Permaculture is an alternative food production system aimed at mimicking the local natural plant communities and ecological processes, minimizing space for pesky weeds, and growing all available niches with plants that are beneficial all year round (Mollison, 1988). Permaculture emphasizes the use of perennial food-producing plants such as: B. Fruits and nuts on trees and shrubs, desired annual vegetables mixed with perennials or grown in relatively small beds. Agroforestry is the practice of integrating tree crops (fruits, nuts, timber, and wildlife habitat) with meadows or hayfields to simulate sub-humid savannah ecosystems. Traditional vegetable garden systems in Mexico and other developing countries include trees, shrubs, grasses, vegetables, and herbs that provide variety for food, feed, and even medicine and leave room for harmful weeds to grow.

Permaculture approaches may be impractical on farms with primary crops of annual vegetables that require a prepared nursery for establishment. However, the grower can close off some weed niches through preventive measures based on an ecological understanding of weed–crop interactions. A diverse crop rotation tends to grow fewer weeds than continuous corn or other monoculture. Cover crops, mulches, high-density crop planting, reduced or strip-till, intercropping, and relay cropping all reduce the “window of opportunity” for troublesome weeds (Yandoc et al., 2004).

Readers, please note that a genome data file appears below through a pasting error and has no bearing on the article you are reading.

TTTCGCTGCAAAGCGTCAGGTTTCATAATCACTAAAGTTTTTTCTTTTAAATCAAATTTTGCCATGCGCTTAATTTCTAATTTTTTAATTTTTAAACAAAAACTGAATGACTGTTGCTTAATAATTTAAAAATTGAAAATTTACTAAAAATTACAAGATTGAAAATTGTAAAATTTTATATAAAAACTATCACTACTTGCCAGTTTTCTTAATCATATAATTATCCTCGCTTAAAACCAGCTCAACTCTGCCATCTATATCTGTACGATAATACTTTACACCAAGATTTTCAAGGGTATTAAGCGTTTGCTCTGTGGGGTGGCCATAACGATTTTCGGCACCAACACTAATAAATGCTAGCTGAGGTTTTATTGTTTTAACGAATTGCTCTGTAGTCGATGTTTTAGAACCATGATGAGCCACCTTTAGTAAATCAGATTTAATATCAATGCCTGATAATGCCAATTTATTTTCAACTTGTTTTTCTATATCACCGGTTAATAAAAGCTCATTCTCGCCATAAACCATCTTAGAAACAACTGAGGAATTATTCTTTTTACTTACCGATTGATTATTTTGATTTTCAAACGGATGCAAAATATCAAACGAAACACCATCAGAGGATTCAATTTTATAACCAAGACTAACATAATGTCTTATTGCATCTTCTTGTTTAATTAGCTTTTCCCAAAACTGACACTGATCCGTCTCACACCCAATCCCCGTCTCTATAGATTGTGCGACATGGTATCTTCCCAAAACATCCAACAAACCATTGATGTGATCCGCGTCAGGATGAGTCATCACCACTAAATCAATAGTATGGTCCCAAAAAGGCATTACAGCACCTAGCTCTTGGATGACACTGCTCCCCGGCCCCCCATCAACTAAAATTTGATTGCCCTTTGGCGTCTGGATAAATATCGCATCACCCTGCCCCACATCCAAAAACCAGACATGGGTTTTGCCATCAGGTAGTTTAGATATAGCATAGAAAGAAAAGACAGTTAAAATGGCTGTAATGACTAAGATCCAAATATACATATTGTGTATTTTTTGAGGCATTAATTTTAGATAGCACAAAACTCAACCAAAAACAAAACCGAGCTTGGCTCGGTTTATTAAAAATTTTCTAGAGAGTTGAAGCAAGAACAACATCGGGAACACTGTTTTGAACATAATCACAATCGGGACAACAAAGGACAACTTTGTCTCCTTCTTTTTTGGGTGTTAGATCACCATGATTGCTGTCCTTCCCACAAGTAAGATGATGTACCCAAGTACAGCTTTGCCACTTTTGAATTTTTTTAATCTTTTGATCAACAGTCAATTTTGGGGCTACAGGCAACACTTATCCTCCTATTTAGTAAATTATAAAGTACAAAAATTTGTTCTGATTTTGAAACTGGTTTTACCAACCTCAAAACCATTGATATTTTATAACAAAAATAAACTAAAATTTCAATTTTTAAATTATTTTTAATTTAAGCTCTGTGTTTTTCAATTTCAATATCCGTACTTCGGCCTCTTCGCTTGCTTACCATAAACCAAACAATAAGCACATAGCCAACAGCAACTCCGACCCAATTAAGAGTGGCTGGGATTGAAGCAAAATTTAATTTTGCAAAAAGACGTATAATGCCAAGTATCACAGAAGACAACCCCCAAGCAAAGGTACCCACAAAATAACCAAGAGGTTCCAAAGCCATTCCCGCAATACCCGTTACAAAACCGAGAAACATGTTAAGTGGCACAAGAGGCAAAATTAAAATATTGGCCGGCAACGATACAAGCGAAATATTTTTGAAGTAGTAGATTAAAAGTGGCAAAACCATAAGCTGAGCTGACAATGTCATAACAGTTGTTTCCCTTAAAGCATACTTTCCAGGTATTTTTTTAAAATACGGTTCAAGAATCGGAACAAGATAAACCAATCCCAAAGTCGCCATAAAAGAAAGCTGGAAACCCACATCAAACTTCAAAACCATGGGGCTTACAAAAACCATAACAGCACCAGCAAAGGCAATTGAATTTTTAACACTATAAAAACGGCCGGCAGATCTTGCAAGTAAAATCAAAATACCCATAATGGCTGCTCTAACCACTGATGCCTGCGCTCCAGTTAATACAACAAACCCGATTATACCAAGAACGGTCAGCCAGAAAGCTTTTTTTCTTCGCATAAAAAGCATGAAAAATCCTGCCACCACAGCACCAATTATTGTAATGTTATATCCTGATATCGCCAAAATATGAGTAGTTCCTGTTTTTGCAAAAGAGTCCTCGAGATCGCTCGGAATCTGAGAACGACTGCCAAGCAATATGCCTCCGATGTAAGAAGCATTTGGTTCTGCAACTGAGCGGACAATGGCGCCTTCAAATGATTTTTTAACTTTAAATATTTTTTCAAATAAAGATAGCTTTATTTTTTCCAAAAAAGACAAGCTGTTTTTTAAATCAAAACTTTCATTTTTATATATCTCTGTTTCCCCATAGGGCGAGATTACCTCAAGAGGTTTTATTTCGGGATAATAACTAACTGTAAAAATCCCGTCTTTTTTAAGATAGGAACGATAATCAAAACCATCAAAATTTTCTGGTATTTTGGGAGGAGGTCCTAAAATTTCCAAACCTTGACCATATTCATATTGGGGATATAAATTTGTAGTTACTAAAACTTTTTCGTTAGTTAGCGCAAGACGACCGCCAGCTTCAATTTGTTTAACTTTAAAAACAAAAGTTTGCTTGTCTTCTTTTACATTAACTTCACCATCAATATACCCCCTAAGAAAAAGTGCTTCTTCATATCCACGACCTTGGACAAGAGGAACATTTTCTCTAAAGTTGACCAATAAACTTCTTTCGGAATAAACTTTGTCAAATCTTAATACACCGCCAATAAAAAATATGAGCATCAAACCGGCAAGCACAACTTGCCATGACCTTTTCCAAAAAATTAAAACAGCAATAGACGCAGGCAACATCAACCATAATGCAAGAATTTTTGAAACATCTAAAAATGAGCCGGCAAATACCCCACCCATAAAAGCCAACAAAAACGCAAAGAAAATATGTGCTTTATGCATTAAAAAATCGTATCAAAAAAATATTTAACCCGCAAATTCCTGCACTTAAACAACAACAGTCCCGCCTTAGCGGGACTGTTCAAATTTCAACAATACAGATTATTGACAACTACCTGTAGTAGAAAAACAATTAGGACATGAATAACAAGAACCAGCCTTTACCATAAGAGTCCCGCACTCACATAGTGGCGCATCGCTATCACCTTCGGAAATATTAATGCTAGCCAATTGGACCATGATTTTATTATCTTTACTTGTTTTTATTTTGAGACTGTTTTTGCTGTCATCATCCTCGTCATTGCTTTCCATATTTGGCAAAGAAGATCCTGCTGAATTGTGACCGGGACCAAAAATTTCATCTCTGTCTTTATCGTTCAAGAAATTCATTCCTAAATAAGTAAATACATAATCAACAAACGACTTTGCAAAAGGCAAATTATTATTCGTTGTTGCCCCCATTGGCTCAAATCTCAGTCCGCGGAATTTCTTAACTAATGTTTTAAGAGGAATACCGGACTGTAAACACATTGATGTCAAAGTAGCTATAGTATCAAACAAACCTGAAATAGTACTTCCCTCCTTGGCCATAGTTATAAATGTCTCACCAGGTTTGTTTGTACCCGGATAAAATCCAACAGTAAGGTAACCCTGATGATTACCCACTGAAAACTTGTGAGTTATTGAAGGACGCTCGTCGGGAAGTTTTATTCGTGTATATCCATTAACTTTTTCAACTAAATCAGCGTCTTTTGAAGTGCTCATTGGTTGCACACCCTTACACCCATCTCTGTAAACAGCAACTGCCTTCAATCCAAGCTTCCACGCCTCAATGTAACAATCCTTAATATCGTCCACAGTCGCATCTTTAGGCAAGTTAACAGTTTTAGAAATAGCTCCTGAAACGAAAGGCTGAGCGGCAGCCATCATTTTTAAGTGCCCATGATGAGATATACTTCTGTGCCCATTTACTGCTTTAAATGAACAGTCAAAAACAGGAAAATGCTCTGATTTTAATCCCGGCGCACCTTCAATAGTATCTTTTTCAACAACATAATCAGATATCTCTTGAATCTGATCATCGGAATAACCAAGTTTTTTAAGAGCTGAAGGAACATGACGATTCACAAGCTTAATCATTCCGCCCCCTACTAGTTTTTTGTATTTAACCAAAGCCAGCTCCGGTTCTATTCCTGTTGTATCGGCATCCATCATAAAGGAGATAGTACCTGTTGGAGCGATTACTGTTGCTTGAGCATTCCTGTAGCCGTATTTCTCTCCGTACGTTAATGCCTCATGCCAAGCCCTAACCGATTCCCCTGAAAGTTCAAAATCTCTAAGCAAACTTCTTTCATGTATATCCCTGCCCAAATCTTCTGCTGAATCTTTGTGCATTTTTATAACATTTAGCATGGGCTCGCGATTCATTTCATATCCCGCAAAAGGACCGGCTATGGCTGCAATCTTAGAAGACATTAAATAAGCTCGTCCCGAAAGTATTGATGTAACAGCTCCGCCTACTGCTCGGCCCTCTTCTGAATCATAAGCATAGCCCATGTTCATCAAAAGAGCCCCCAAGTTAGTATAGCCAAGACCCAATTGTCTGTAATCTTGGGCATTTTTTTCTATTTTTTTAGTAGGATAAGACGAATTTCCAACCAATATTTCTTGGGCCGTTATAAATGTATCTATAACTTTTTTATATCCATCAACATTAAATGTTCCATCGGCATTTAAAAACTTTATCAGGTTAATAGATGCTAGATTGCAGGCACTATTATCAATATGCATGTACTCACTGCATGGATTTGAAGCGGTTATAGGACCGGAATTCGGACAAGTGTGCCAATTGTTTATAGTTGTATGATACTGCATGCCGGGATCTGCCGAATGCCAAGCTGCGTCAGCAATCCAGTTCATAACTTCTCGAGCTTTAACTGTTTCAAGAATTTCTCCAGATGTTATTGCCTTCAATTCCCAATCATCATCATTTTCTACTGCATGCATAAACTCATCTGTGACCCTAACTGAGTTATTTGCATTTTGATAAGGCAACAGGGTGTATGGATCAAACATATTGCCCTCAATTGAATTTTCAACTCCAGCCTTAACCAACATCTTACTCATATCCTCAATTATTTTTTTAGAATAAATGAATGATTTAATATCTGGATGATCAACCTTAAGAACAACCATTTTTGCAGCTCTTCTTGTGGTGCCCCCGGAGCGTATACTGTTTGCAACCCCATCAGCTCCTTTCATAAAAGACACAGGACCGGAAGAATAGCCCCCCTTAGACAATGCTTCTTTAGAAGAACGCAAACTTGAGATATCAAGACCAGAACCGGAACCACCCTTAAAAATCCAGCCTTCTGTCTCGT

Two permaculture concepts that are relevant to annual cropping systems are multifunctional components (i.e., components that perform several functions at once), and the use of multiple tactics to accomplish a particular objective. Cover crops that protect and restore soil, harbor desirable insects, and suppress weeds are an example of multifunctional components. Cover crops, livestock grazing, and timely cultivation to tackle problem weeds are examples of multiple tactics.